Do you use fairy tales in your reading class? They are a fun resource for topics that entertain and touch on culture. If you do use them in class, here is a game that is a perfect follow up, and it’s a print and go, too. Janea from “I Can Teach My Child” has created a set of free, printable, fairy tale action cards that you can use with your students. Each card has a short blurb about a fairy tale character and an action to go with it. For example, one says this: You’re Gretel. It’s night and you’re cold. Gather some sticks and make a fire to stay warm. You can use this set of twenty cards with your students as a class, or have students take turns pulling one card and then doing the action on it, after they read the instructions, of course.
Retelling through Skits
Retelling a story is a great way to follow-up after reading, but who says telling can’t involve movement, too? Instead of having students just talk about a story or book they have read, have them act out the story for the class. This works best with short books and small to medium groups of students, but even one student can act out parts of a more advanced piece of reading. First, show your students what you expect, and then encourage them to use their creativity. Invite them to use props and costumes to really make their skit something special. Not only will it help them understand and remember what they have read. It will also make your reading class something truly memorable.
Movie Time, Take One
In a related activity, instead of having students make a skit about their story, have them film a movie. You can put your class in groups of four or five and have each group create a film version of something you have read in class. Many students have smart phones capable of filming, and some may have even more advanced film editing aps at their disposal. Give students some time to create their masterpiece and then have a movie day in class. Pop popcorn, watch movies, and give awards like a real red carpet event.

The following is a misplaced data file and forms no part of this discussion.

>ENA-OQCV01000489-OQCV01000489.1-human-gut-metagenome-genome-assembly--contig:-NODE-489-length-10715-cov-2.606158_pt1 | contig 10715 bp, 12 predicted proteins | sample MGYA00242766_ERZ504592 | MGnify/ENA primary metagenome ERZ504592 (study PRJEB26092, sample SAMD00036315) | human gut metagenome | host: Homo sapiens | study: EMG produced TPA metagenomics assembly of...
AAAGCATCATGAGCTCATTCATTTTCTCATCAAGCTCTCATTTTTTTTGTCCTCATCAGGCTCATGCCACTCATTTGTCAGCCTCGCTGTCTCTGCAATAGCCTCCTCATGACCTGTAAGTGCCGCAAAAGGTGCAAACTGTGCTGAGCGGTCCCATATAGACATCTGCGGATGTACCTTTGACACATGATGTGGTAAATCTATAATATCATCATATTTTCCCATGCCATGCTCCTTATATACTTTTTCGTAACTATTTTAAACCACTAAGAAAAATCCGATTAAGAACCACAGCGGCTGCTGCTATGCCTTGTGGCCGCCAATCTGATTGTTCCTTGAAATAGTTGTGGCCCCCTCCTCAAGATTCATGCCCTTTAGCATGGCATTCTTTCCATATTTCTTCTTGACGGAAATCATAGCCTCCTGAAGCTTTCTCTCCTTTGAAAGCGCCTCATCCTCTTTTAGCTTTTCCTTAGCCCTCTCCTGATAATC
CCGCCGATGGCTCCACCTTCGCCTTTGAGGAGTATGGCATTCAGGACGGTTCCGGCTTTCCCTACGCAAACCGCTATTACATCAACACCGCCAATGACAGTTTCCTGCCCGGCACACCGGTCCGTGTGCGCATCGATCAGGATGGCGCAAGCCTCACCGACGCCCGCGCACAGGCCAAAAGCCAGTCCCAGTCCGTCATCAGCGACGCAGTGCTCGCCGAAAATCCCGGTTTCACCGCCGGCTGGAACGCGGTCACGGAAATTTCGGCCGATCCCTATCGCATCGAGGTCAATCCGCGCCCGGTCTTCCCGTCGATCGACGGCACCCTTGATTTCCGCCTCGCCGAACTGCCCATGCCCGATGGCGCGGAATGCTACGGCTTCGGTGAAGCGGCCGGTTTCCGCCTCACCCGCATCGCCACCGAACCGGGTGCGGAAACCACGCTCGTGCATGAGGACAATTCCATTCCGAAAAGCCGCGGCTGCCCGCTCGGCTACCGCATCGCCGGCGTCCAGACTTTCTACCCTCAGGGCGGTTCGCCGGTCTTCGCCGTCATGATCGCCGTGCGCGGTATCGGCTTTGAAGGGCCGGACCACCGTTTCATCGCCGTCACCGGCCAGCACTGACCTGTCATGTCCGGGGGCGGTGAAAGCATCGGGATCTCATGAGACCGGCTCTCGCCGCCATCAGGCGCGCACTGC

Poetry may not make its way into the ESL class all that often, but sometimes a little rhyme is all students need to get themselves up and moving. Write or collect short, rhyming poems that stress movement such as Snowflakes, Snowflakes. (Hint: Writing poems is easier than you think. Simply choose a topic – perhaps related to what you are reading in class that day – and then formulate verses that can be sung to a simple children’s melody. If you write these poems yourself, you control the content and the movements and can tailor them specifically to your class.) Then put your students in pairs. Have one person read each line of the poem while the other person does that action. Then have students reverse roles with the same poem or a different one. As a bonus, you will have a good idea who your struggling readers are by which students are doing the wrong actions at the wrong time.
With a little thought and planning, getting moving in reading class isn’t as hard as some might think. But these aren’t the only ways to get moving in your ESL classes.
What activities have you used with your students that get them moving in reading class?
Share your experiences in the comments section below so we can all get a little groove into our reading lesson plans.